Frank Lennon, 27, an analyst in the hospitality industry in Nashville, acknowledges that during his college years and after graduation, he spent more money than he made.
“I was greedy,” he says. “I made a lot of poor financial decisions without thinking of the big picture. I should have known better.”
Lennon’s wife, Erin, 26, is still in college and has $28,000 in student loans. It was only when they were married in October that they became aware of their total credit card and college loan debts.
“The real shock was on our wedding day, when we realized that we were $104,000 in debt,” Frank says.
“Because we had gotten some cash gifts, we used it to make a credit card payment on our wedding night.”
Turning around the turmoil
The keys to turning around financial turmoil traditionally have been employment and earnings.
But Millennials have become known for switching jobs constantly, says Brad Kimler, executive vice president of Fidelity’s Consulting Services business.
And unfortunately, when they have left jobs, they often have cashed out their retirement plans, saying they needed the money, he says.
Ammerman, who works part time at Home Depot, has job-hopped since she started working in high school.
“I switch around because I get bored or need to make more money,” she says. She says she does not participate in Home Depot’s 401(k) plan because she has too many bills to pay.
The recession and its fewer job opportunities have grounded some Millennials.
Stefanie Potts, 24, an assistant director at the University of Southern California’s Office of Admission, says many in her generation initially thought it was desirable to move around, take job risks and get experience.
“The advice has completely changed,” she says. “Most of us are happy to have a job.”
But many who are just graduating from college are having trouble starting out with an entry-level job in their field. Some can find only unpaid internships. And because entry-level jobs generally offer low pay, graduates who are overwhelmed with debt may have to seek better-paying, non-professional jobs.
“I was helped by my parents,” says Mark McShane, 27, who works for a financial services company in Boston.
“Even when I graduated, they gave me a small stipend to help me with those first 15 months out of school. But without that, I’m not sure I would have been able to accept my initial job, which leads to the next step in my career.”
Even before the recession, nearly half of college students dropped out before earning a degree, the Demos report said.
Now, people from low- and moderate-income families are much less likely to enroll at all.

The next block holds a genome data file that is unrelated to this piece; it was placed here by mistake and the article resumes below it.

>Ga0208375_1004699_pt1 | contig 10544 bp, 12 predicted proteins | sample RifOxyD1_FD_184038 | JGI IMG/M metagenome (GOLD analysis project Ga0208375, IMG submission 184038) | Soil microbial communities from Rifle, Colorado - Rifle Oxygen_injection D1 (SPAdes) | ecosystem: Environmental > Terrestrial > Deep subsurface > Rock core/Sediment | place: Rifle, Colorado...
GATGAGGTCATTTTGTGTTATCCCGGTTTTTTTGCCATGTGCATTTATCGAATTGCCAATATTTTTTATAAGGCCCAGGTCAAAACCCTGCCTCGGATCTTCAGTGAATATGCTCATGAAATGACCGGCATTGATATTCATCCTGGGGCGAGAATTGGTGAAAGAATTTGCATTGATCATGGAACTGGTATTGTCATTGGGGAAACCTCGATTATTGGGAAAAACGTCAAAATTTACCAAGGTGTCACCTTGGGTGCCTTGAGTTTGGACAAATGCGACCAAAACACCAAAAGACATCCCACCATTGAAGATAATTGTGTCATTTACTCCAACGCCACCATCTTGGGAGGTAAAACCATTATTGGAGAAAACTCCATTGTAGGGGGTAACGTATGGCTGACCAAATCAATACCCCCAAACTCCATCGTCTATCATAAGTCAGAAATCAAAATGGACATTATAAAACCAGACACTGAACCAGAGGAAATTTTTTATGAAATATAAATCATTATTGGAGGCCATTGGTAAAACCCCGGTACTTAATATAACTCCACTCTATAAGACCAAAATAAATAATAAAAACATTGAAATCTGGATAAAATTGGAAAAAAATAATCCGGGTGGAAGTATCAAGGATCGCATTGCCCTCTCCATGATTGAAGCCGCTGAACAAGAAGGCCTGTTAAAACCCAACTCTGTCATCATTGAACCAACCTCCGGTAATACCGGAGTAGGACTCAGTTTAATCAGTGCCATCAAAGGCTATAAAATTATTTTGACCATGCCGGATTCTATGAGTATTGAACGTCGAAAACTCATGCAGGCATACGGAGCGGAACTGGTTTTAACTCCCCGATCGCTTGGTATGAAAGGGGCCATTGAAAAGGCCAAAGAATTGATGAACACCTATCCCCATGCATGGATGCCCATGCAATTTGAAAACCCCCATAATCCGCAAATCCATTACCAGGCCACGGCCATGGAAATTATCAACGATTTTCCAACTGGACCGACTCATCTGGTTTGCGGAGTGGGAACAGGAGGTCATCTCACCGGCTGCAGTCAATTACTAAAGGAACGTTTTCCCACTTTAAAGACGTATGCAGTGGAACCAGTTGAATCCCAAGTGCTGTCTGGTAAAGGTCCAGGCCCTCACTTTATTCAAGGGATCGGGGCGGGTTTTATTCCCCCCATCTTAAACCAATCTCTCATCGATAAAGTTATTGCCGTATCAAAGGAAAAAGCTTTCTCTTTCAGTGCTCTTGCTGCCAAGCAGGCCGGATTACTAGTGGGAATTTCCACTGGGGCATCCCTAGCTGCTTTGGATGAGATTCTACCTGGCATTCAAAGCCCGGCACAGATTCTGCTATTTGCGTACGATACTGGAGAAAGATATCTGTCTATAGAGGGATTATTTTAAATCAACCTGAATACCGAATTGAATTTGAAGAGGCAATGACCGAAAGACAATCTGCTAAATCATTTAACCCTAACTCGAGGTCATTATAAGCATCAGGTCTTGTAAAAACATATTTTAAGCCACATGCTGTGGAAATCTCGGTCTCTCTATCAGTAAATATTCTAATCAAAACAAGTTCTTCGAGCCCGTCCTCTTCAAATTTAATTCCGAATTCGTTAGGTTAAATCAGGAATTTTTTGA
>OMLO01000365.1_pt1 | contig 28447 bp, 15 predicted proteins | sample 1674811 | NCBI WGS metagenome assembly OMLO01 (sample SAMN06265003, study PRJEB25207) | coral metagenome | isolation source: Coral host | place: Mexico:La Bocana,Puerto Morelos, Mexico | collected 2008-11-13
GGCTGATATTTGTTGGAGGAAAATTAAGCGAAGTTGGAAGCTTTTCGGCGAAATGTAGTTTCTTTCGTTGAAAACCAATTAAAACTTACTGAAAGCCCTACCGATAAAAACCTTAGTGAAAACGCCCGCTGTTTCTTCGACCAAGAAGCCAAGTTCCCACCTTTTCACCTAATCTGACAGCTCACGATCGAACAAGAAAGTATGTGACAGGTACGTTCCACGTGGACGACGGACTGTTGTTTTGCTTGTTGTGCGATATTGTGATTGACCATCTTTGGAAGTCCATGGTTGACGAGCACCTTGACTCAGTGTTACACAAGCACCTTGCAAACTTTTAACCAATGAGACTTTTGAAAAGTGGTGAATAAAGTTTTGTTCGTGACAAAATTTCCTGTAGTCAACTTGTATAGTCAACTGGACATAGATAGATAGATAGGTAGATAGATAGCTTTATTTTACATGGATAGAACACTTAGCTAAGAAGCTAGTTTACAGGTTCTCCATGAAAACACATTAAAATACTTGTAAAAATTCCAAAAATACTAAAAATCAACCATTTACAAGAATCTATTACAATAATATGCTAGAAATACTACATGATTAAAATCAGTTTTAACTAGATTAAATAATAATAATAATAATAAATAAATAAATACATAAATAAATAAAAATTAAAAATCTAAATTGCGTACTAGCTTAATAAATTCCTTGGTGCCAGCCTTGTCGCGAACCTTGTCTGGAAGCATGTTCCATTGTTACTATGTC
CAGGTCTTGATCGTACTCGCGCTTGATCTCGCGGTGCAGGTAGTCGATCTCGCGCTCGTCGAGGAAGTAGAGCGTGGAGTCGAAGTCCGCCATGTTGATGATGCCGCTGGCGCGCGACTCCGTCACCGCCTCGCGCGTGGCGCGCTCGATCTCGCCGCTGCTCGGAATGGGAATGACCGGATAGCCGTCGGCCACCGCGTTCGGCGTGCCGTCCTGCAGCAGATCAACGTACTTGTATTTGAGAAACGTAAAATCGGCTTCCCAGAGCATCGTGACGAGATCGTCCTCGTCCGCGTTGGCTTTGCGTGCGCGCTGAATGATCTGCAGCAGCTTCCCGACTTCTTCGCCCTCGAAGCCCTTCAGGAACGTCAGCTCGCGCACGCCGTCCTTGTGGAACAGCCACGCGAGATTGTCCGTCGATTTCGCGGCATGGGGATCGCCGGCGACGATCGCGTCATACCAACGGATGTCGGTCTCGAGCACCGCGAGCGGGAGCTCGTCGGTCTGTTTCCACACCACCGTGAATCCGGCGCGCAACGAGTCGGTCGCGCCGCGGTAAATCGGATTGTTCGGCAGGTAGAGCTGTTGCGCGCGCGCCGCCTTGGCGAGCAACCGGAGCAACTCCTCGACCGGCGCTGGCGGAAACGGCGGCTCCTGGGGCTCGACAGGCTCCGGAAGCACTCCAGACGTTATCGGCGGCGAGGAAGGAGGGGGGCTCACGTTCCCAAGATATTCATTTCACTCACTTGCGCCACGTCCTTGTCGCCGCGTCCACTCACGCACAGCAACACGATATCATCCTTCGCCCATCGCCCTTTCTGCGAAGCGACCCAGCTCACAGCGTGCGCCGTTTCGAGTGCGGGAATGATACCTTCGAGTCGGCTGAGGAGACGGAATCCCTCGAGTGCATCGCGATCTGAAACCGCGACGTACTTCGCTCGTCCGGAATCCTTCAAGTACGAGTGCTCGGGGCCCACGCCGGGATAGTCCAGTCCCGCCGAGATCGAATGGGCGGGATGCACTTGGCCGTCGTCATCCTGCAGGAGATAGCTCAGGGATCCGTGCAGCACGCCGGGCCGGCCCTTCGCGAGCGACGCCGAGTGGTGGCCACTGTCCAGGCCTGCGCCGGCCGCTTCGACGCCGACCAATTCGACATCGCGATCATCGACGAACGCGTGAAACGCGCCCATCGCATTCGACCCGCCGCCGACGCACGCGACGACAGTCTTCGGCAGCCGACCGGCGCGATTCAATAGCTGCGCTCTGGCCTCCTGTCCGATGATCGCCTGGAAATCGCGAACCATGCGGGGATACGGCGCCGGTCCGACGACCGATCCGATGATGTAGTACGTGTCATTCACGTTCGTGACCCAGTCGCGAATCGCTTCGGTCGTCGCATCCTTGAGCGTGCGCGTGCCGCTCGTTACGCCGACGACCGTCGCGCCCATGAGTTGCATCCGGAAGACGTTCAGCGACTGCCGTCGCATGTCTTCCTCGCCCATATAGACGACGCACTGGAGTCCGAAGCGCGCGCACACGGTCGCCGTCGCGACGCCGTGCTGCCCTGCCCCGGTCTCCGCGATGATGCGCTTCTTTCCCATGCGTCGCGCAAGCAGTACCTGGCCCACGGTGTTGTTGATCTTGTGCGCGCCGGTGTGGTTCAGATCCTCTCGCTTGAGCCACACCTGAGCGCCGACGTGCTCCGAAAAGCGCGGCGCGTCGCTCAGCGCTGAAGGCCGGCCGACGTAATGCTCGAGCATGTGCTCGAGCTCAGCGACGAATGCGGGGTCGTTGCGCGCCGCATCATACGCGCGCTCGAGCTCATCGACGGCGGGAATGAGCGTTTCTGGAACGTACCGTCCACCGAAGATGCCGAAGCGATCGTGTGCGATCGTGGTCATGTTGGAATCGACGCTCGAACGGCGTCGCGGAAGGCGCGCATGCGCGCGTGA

‘A dose of reality’
The unemployment rate for Gen Y remains much higher than the national rate.
In March, the national rate was 9.7%, compared with 18.8% for workers younger than 25, according to the Bureau of Labor Statistics.
“The economy has given them a dose of reality,” Jenkins says. More than half of Generation Y, 60%, say they are concerned about paying their bills, according to a recent poll by Harvard’s Institute of Politics.
“When you get a little bit of money, what do you do with it?” asks Mikala Shremshock, 27, who works for Veeco Instruments near Philadelphia.
“Do you pay off your credit cards, put it toward student loans, make an extra payment on your house or car, or put it in your IRA? I don’t have enough to really make a big dent in anything. If you get a bonus, why not just spend it?”
Faced with financial setbacks, Millennials are starting to be more realistic.
More than half of them, 55%, say they are watching their spending very closely now, up from 43% in 2006, according to the Pew Research Center.
It’s unclear whether the more-conservative approach to personal finance is only temporary, Fidelity’s Kimler says.
Frank and Erin Lennon say they are living frugally now. They rarely eat out. Frank temporarily has stopped making contributions to his 401(k) plan so they can focus on paying down debt.
“I think the reason why we’re being so frugal now is because we’ve seen the rainy days, and we’ve had friends that have gone through some really hard times,” he says.
The couple have a dry-erase “Bill Board” on their refrigerator, where they keep track of their debt.
“This allows us to remain on the same page and resist unnecessary spending,” Frank says.
Unlike their parents, who had the G.I. Bill and pension plans, those in Generation Y have few safety nets.
Ammerman is not worried about her future, even though she will graduate with a journalism degree at a time when newspapers are closing and jobs are hard to get.
Rather than trying the newspaper route, she is thinking of trying to use her skills to write about video games, a field she says is male-dominated.
“I know what I’m capable of, and I know where I can go, so I can do the best,” she says.